Hurricane Michael made landfall yesterday northwest of Mexico Beach, Florida as a Category 4 storm – the most powerful hurricane on record to ever hit the Florida panhandle. Michael has cut a swath across Alabama and our neighbors in south Georgia, and is heading toward the Carolinas, which are still recovering from Hurricane Florence.
Lives have been lost, families are displaced and people are without food, power and shelter. Cities are flooded, homes and businesses are destroyed and the full scope of the storm is still not yet realized.
Many of our donors want to know how they can help in the wake of Hurricane Michael. Below is a list of organizations working to help those affected. We will continue to add to this list to highlight organizations working on short-term recovery. In the coming days and weeks, we will also share information about how you can help with long-term recovery.
- Alachua County Humane Society has sheltered animals from Taylor and Suwanee counties.
- Feeding the Gulf Coast will distribute food in areas affected by Hurricane Michael, focusing predominately on the panhandle (from Escambia County in the west to Bay, Holmes and Washington counties in the east).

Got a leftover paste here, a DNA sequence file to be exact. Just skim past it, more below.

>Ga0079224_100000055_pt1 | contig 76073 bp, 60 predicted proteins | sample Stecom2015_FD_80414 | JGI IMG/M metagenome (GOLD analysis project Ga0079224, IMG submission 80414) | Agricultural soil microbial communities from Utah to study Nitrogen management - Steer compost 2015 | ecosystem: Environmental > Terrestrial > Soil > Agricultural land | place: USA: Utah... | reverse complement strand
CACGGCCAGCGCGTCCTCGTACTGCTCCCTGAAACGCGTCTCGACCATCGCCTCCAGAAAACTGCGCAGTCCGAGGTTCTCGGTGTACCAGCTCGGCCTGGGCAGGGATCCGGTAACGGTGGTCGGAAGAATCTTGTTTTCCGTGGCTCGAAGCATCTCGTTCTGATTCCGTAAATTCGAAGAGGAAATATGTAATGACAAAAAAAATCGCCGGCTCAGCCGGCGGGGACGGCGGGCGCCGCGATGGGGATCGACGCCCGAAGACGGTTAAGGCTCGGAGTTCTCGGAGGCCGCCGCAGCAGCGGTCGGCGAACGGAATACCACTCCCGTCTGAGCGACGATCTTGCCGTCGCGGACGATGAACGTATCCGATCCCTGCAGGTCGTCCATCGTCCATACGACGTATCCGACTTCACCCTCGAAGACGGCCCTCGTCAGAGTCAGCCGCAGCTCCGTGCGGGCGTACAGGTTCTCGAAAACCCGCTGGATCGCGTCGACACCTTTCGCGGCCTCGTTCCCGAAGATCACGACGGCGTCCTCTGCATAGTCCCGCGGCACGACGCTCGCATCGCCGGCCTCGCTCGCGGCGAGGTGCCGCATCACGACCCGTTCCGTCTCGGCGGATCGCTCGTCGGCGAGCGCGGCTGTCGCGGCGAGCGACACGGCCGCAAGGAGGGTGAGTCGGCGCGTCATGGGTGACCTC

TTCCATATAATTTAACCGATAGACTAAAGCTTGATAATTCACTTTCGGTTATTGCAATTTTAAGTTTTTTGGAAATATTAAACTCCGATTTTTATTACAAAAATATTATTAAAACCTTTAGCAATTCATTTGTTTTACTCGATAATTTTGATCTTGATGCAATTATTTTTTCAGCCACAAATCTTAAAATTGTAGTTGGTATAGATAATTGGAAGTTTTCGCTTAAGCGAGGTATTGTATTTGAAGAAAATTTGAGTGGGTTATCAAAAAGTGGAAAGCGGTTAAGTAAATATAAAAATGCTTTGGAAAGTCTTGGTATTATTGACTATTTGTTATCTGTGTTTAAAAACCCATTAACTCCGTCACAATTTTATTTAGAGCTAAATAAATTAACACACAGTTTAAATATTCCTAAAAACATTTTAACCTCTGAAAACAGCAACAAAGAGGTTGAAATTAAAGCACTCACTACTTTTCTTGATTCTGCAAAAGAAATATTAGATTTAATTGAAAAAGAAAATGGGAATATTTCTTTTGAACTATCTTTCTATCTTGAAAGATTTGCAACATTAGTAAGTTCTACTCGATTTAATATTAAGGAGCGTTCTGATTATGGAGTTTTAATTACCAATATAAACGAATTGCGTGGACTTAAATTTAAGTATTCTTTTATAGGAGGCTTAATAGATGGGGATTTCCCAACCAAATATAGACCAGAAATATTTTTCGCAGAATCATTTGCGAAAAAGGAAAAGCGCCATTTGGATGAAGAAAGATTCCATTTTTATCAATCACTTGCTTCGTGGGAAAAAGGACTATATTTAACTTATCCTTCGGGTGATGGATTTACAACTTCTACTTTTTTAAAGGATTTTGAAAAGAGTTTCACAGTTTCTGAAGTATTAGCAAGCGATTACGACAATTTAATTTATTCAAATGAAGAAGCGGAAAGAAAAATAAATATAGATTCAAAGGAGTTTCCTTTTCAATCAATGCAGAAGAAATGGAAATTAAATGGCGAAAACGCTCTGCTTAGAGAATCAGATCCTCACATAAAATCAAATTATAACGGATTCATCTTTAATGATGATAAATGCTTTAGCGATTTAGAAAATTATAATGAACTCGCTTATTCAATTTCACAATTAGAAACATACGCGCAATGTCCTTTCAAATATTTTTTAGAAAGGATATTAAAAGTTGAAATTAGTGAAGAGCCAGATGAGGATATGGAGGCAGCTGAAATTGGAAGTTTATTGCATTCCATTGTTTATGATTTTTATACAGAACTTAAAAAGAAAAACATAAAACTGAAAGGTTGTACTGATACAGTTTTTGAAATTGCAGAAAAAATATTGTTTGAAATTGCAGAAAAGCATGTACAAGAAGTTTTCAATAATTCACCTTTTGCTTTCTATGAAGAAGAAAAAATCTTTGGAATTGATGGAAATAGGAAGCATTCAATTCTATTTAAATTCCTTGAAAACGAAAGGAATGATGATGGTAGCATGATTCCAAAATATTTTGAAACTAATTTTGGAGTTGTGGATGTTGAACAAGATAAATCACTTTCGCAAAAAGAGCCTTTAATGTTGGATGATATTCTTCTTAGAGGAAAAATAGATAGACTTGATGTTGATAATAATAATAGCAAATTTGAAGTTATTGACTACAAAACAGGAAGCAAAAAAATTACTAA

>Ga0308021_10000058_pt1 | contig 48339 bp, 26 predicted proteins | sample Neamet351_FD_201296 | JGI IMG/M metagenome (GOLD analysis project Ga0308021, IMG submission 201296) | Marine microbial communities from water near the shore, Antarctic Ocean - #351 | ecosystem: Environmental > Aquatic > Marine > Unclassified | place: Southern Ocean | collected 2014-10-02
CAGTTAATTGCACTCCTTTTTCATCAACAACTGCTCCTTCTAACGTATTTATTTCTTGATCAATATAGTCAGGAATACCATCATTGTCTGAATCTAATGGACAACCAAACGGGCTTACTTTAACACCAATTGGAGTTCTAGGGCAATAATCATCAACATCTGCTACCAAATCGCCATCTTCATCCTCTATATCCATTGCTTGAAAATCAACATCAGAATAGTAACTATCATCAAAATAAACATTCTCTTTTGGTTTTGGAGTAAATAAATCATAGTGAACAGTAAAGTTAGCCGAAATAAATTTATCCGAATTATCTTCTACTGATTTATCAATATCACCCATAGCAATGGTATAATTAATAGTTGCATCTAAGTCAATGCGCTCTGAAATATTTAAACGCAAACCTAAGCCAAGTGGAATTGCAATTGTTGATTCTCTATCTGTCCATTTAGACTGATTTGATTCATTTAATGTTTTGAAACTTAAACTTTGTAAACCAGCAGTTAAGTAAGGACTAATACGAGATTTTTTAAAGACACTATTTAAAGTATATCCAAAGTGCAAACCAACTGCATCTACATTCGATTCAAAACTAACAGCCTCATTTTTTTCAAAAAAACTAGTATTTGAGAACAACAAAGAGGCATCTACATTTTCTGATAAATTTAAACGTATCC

- Feeding Florida will deliver food and emergency supplies to help people across Florida cope in the aftermath.
- Greater Birmingham Humane Society is helping to transport animals out of harm’s way.
- Panhandle Animal Welfare Society has taken in animals in preparation for the storm and is making room for animals left behind after the storm.
- Volunteer Florida Foundation/ Florida Disaster Fund distributes funds to service organizations that will serve individuals within their communities with disaster response and recovery.
We’ve spotlighted local area nonprofits above, but there are also a number of national organizations coordinating relief efforts. You may also be interested in learning about and supporting efforts from the American Red Cross and Save the Children.
Photo credit: NASA Goddard Space Flight Center, Flickr/Creative Commons; Credit: NOAA/ NASA MSFC, SPoRT